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Injecting Secrets - Kubernetes, HashiCorp Vault and Aqua on Azure

Ingecting secrets

One of the neat features of the Aqua Security solution is the ability to inject secrets into the environment of a running container, so that they never get written to disk. In this article I’m setting up an Aqua installation on Azure, using Kubernetes as the orchestrator and HashiCorp Vault as the secrets store, so that I can try this secret injection. 

Quickstart template for Kubernetes

Azure have a whole suite of quickstart templates set up that help you get started with some common tasks. There is also a nice walkthrough of setting up Kubernetes on Azure that’s easy to follow.

I had some issues around not having sufficient privileges in Active Directory to create a service principal. It turned out that these are different from the privileges you have within the Azure subscription, so you may need addition permissions to be added under the Azure Active Directory section of the Azure portal.

The Azure walkthrough gets you set up with kubectl in your local terminal so that you can do things like kubectl create -f some-file.yaml to deploy the entities described in that file to your Kubernetes cluster in Azure. It also shows you how to use kubectl proxy so that you can browse the UI for your Kubernetes cluster. 

Once I had Kubernetes set up I installed Aqua on the cluster — as that’s only available to customers I’ll gloss over the details, suffice it to say it’s simply a matter of deploying Aqua components as services and a daemonset through the usual sort of Kubernetes YAML files.

Installing Vault on Kubernetes

I used the current default Docker image, 0.7.0, by deploying this YAML file:

Vault 1.1.png

Vault 1.2.png

Most of this file is pretty self-explanatory if you’ve ever deployed anything on Kubernetes, but a couple of things bear pointing out:

  • Adding the IPC_LOCK capability enables mlock for the vault executable. This is used to stop memory being swapped to disk (which we want, so that our secrets don’t get written to disk).
  • In dev mode, for convenience you can specify a root token you’ll use for Vault as an environment variable.

This sets up Vault in its default development mode. At some point I’d like to set up Vault properly so that it can store secrets in Azure storage, but that gets quite involved quite quickly — you start having to worry about TLS certificates, unsealing the Vault and so on. I’m going to set that aside for another day! 

Vault status

There may be other ways, but the way I found to get CLI access to my Vault was to exec a shell in the Vault pod as follows (use kubectl get pods to find the pod name first): 

Vault 1.png

To make client requests we’ll need a token, and for the purposes of this non-production deployment let’s just use the Vault root token (the same one that’s defined in the Vault YAML file above).

Vault 2.png

We can now run vault commands here, for example vault mounts to list the available mount backends for storing secrets.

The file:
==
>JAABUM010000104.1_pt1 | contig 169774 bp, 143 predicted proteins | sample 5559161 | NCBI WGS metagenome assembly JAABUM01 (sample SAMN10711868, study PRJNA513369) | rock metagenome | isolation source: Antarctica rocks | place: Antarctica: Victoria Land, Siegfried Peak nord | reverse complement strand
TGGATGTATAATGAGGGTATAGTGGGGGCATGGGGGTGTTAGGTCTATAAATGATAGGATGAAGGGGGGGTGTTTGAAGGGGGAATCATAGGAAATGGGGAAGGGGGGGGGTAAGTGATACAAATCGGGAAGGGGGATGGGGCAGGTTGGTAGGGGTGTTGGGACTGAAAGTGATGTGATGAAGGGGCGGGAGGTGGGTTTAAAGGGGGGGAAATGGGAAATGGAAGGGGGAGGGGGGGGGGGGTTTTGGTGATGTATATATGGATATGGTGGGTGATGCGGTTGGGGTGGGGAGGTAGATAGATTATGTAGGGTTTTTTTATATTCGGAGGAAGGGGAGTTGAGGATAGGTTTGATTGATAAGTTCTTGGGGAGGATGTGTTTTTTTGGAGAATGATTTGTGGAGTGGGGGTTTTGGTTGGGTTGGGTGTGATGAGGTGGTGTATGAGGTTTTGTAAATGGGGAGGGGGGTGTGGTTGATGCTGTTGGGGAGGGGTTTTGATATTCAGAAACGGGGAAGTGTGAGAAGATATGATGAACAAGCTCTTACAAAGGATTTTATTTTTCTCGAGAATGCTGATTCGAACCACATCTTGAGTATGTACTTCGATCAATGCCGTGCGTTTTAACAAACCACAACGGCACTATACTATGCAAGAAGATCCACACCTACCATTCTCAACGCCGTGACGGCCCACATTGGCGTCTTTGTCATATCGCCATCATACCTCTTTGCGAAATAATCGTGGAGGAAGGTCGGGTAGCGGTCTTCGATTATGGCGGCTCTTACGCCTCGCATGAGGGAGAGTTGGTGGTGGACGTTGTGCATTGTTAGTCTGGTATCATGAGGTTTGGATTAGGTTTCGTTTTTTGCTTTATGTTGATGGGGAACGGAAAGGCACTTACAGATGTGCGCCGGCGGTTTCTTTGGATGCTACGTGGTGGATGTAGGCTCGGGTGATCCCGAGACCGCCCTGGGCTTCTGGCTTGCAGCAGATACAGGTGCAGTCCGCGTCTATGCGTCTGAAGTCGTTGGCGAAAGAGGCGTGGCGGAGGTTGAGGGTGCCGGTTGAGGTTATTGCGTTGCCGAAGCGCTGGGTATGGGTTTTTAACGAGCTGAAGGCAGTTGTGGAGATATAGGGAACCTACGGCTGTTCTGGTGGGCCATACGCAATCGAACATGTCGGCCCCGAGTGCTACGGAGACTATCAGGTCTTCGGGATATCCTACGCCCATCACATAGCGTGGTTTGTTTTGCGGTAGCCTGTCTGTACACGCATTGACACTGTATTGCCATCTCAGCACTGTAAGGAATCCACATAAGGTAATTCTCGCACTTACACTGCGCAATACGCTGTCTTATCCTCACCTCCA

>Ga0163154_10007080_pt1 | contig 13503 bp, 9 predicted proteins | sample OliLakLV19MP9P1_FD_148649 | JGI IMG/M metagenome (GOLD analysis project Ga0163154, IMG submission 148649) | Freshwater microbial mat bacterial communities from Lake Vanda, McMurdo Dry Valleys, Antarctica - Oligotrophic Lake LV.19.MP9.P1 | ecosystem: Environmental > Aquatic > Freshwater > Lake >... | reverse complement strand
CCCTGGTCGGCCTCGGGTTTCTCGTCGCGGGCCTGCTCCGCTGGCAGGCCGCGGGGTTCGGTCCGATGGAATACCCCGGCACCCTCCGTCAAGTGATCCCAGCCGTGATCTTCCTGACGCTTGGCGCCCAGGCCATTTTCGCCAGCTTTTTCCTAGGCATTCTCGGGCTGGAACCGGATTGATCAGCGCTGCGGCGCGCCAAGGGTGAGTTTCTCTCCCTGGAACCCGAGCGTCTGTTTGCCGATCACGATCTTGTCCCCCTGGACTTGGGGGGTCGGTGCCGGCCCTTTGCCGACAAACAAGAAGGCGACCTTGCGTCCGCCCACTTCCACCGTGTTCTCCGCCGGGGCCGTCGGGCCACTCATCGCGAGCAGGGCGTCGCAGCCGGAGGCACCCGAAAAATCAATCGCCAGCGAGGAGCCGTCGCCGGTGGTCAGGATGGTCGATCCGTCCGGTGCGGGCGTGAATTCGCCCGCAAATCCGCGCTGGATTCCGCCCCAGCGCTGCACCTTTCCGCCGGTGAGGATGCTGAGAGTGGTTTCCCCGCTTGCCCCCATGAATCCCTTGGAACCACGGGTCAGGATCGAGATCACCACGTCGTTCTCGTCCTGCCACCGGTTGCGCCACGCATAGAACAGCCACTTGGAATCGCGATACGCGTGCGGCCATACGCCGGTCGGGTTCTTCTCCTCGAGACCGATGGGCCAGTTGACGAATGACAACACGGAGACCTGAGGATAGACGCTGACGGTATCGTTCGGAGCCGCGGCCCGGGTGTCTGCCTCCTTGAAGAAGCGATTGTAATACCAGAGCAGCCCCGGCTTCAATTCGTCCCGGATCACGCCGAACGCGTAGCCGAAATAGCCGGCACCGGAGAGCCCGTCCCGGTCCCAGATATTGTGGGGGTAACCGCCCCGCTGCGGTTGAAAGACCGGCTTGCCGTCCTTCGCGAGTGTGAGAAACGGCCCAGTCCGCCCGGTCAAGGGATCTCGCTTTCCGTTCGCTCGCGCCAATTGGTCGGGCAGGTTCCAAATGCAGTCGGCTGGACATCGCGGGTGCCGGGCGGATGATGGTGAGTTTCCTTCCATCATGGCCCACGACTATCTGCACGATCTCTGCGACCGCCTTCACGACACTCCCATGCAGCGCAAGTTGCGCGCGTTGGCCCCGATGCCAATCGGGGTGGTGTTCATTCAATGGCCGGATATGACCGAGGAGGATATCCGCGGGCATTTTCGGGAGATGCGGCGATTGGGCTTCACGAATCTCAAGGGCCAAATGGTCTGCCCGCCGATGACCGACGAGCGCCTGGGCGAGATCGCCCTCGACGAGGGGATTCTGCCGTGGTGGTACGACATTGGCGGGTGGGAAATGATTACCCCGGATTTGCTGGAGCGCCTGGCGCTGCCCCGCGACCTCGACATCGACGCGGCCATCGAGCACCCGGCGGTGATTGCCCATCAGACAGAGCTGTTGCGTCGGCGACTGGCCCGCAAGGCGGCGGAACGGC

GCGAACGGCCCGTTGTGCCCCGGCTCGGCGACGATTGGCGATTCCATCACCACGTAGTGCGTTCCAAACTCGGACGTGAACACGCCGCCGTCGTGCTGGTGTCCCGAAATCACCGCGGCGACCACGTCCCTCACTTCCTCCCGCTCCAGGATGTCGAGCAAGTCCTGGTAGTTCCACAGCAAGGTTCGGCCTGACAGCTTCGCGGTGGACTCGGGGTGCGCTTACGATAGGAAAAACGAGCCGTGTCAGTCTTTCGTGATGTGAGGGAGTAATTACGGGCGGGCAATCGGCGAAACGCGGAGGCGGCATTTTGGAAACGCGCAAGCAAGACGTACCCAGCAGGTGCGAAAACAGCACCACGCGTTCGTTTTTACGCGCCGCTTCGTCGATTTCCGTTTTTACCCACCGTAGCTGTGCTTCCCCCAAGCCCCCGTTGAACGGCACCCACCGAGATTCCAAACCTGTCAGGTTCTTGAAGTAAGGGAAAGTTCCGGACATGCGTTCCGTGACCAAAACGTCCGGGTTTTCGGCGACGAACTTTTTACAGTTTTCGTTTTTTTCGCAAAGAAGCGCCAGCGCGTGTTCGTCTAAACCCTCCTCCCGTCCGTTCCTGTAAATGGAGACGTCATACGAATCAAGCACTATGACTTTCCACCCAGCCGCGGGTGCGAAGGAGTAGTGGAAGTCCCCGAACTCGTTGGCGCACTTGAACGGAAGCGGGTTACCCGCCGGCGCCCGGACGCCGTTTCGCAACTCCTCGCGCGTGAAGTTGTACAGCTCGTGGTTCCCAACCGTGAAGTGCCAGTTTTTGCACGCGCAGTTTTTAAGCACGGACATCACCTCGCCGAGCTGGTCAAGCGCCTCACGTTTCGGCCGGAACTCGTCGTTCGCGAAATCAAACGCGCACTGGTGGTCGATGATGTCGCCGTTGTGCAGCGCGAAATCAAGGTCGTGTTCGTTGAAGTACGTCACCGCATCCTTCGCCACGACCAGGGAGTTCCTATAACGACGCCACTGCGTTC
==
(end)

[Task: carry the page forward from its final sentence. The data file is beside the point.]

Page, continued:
Accessing Vault from Aqua

Setting up a new key store in Aqua is really easy, because Kubernetes and service discovery means I can just refer to my Vault service by name rather than needing to find the IP address. Of course in a real deployment this should be HTTPS rather than HTTP, but I’m just using Vault in dev mode with no TLS connections for now. 

Vault 3.png

For this example I used the same root token for the Vault Connection Token. In production you’d want to generate another token for this purpose. 

The Secret Backend should be one of the backend mounts where Vault stores secrets. I have used the default ‘secret’ generic backend for this example. If this were production we might want to set up an Azure storage backend. 

Storing a secret in Aqua

I can now set up secrets within the Aqua console, and they’ll get stored in Vault.

secret 1.png

Those same secrets can be seen using the Vault CLI: 

secret 2.png

Using an Aqua secret in a Kubernetes deployment

I’ve got a very simple web service demo that uses a PostgreSQL database to store some very simple data. I’m going to pass the database password in as an Aqua secret as an example. 

First I defined a secret called aqua-password that holds the value of the password. This is a toy example so it is OK for me to tell you that the password is “hello” as you can see in the code that sets up the database. (Obviously you should never write a real password into code like that, by the way!)

Here’s the whole YAML file for the web service — the secret is passed as an environment variable in the very last line. 

Vault 1.3.png

Vault 1.4.png

The web service works! And as I know it must be reading and writing to the database, it must have the correct password.

But what’s really nice is that from the perspective of everything but the process running my web service, the environment variable actually has the value “{aqua-password}” and not the secret value “hello”. You can see this in the Kubernetes UI. 

secret 3.png

This means the secret value is never written to disk, making it a whole lot safer than storing it directly in an environment variable (which get written to /proc/<id>/environ on the host). If I had set up a storage backend for Vault it would be written there, but only in encrypted form. 

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kubernetes, secrets, vault

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